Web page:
(Sidenote: I found that the suggestion of putting the dough in an oven that was turned to 250F and turned off, was still a little too hot for my dough; this would probably be good for winter, but I found my dough was fine proofing in room temperature)

Once the dough is ready, lightly flour a large work surface. Remove dough from the bowl, set the bowl and aluminum foil aside (to use later). Gently punch down the dough to remove any air bubbles and roll the dough into a large 15×12 rectangle. Spread 1/4 cup of softened butter on top of the dough.

Roll it up lengthwise (the short end). Cut the dough log in half. Form the two pieces of dough into balls and place back into your greased bowl.

Cover with aluminum foil and allow to rise in the refrigerator (not in a warm place) for 1 hour until they are puffy as you make the sauce.

Alternatively, this is where you can refrigerate to make ahead the next day or freeze the dough to save for much later. After the butter and ball-forming, you can leave the dough in the fridge for up to one full day and gently punch it down when you’re ready to use the dough. Or you can freeze the dough; after the butter and ball-forming, you can freeze for up to 2 months. Allow the dough to thaw overnight and then rise at room temperature for 1 hour before continuing.

For the sauce: Place butter in a medium saucepan over medium heat and allow it to melt. Once melted, add the grated onion, salt, oregano, and red pepper flakes.

Once the onion has slightly browned after about 5 minutes, add the garlic, tomatoes, sugar, and fish sauce. Turn the heat down to low-medium and allow it to simmer until it’s hearty, fragrant, and thick- about 30 minutes. You’ll have about 2 and 1/2 cups of sauce at this point.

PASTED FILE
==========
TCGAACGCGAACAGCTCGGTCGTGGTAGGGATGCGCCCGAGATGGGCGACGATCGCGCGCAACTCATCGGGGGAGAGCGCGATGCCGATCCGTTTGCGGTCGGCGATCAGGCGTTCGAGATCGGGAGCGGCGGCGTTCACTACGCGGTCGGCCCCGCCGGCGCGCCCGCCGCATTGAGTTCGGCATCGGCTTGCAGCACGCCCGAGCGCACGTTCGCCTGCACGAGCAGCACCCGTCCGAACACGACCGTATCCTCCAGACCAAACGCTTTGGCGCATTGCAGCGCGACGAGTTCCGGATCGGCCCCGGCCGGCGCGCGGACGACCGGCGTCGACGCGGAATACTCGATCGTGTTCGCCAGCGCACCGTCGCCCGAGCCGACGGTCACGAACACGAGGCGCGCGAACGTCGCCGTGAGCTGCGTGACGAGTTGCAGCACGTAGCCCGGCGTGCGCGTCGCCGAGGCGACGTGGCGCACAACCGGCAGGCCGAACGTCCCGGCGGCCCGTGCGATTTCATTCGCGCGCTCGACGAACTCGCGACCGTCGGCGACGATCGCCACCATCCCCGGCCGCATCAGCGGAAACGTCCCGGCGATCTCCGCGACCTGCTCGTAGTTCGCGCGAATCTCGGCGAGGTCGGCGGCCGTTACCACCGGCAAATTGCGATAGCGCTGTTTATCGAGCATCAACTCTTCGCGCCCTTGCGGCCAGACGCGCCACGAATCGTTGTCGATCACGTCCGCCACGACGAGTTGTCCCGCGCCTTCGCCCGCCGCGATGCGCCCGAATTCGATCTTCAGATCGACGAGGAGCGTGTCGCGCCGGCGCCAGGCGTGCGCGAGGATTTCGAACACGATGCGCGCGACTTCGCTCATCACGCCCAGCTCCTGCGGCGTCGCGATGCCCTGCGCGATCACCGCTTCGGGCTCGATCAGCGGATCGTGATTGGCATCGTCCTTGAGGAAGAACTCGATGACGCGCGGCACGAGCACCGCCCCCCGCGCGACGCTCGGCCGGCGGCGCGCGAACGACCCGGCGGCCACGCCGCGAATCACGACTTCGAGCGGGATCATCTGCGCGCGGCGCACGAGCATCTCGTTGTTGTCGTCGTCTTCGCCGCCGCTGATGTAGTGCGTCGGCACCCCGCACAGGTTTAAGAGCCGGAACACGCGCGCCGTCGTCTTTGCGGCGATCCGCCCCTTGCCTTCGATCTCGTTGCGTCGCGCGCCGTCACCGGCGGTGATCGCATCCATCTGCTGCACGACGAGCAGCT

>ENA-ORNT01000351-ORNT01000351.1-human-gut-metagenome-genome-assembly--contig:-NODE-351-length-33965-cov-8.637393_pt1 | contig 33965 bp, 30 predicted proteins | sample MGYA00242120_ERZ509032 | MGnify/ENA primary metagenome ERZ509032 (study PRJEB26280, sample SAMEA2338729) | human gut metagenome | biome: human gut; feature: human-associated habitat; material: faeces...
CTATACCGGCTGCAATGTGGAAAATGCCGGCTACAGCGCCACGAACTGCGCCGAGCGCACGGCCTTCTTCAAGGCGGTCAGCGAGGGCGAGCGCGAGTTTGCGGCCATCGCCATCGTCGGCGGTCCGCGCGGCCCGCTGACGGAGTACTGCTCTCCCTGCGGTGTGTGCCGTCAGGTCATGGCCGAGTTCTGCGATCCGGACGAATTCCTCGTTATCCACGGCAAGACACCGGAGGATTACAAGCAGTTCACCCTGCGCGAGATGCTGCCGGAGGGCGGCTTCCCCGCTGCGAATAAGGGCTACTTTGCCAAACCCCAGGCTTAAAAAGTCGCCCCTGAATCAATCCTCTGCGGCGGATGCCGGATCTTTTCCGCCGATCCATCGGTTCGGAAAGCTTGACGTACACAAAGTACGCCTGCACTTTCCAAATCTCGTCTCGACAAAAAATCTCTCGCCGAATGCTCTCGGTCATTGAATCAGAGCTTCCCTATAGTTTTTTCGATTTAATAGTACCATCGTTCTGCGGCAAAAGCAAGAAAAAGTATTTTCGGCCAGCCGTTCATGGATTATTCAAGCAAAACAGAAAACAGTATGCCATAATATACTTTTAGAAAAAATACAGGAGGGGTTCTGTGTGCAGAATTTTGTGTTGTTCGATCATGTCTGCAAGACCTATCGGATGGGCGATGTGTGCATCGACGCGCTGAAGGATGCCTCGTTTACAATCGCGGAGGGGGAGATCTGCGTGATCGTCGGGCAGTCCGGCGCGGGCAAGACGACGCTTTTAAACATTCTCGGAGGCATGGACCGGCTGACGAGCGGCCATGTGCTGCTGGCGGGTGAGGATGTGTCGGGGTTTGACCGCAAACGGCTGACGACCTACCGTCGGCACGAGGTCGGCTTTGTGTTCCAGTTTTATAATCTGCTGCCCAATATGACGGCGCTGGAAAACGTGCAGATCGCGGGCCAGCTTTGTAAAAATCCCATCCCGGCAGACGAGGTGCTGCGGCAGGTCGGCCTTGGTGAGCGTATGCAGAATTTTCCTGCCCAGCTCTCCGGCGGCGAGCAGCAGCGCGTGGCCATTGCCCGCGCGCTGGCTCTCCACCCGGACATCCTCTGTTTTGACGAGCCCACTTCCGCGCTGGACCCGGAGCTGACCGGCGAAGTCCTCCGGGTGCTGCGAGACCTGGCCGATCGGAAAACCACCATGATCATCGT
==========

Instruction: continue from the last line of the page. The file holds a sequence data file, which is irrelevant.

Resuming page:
If you have more than that, keep simmering until the amount has reduced. Remove from heat and set aside until ready to be used. You may store the sauce in a tightly covered container in the refrigerator for up to 2 days if planning to make the pizza another day. You may freeze this sauce for up to 2 months as well.

Preparing the toppings: Preheat the oven to 425F. Remove the sausage from its casing and form 1/2 inch pieces to drop into a pan prepared with 1 tbsp of oil on medium heat. Brown the sausage, drain the liquid, and set aside.

In the same pan, add another tbsp of oil, and sautee the mushrooms until slightly browned and a significant amount of water is let off. Drain and set aside.

Add another tbsp of oil to the pan and add the jalapenos, bell peppers, and onions. Sautee until slightly softened. Drain and set aside.

Forming the pizza: After the dough balls have risen in the refrigerator, they should be puffy. Keep one ball of dough in the refrigerator as you work with the first one.

Roll it out on a lightly floured work surface, working it into a 12-inch circle. Using your rolling pin as a guide (see photos below), place over a 9×2 inch deep dish cake pan.

Using your fingers, press the dough into the cake pan. Make sure it is thin and tight-fitting inside the pan. Trim any excess dough off the edges with a small knife. Repeat with 2nd dough. Brush the top edges of the dough with a little olive oil, which gives the crust a beautiful sheen.

If using sausage, press the sausage pieces into the dough. Fill each pizza with 1/2 of the cheese (about 2 cups per pizza), then top with all of the veggies.

On top of those toppings, pour about 1 and 1/4 cups of sauce on top of each. If you do not like that much sauce, you can reduce to 3/4 cup per pizza and have leftover sauce. Sprinkle each with 1/4 cup of grated parmesan cheese.

Baking the pizzas: Place the cake pans on top of a large baking sheet, which will catch anything potentially spilling over the sides of the pans. (Nothing usually does.) Bake for 25-28 minutes or until the crust is golden brown. Feel free to loosely cover the pizzas with aluminum foil after the 15 minute mark to prevent any heavy browning and uneven baking.

Remove the pizzas from the oven and allow to cool in the pans placed on a wire rack for 10 minutes. After 10 minutes, slice, serve, and enjoy. Place any leftover pizza in an airtight container and refrigerate for up to 5 days.  Reheat leftovers in a 300°F (149°C) oven for 15-20 minutes or until hot.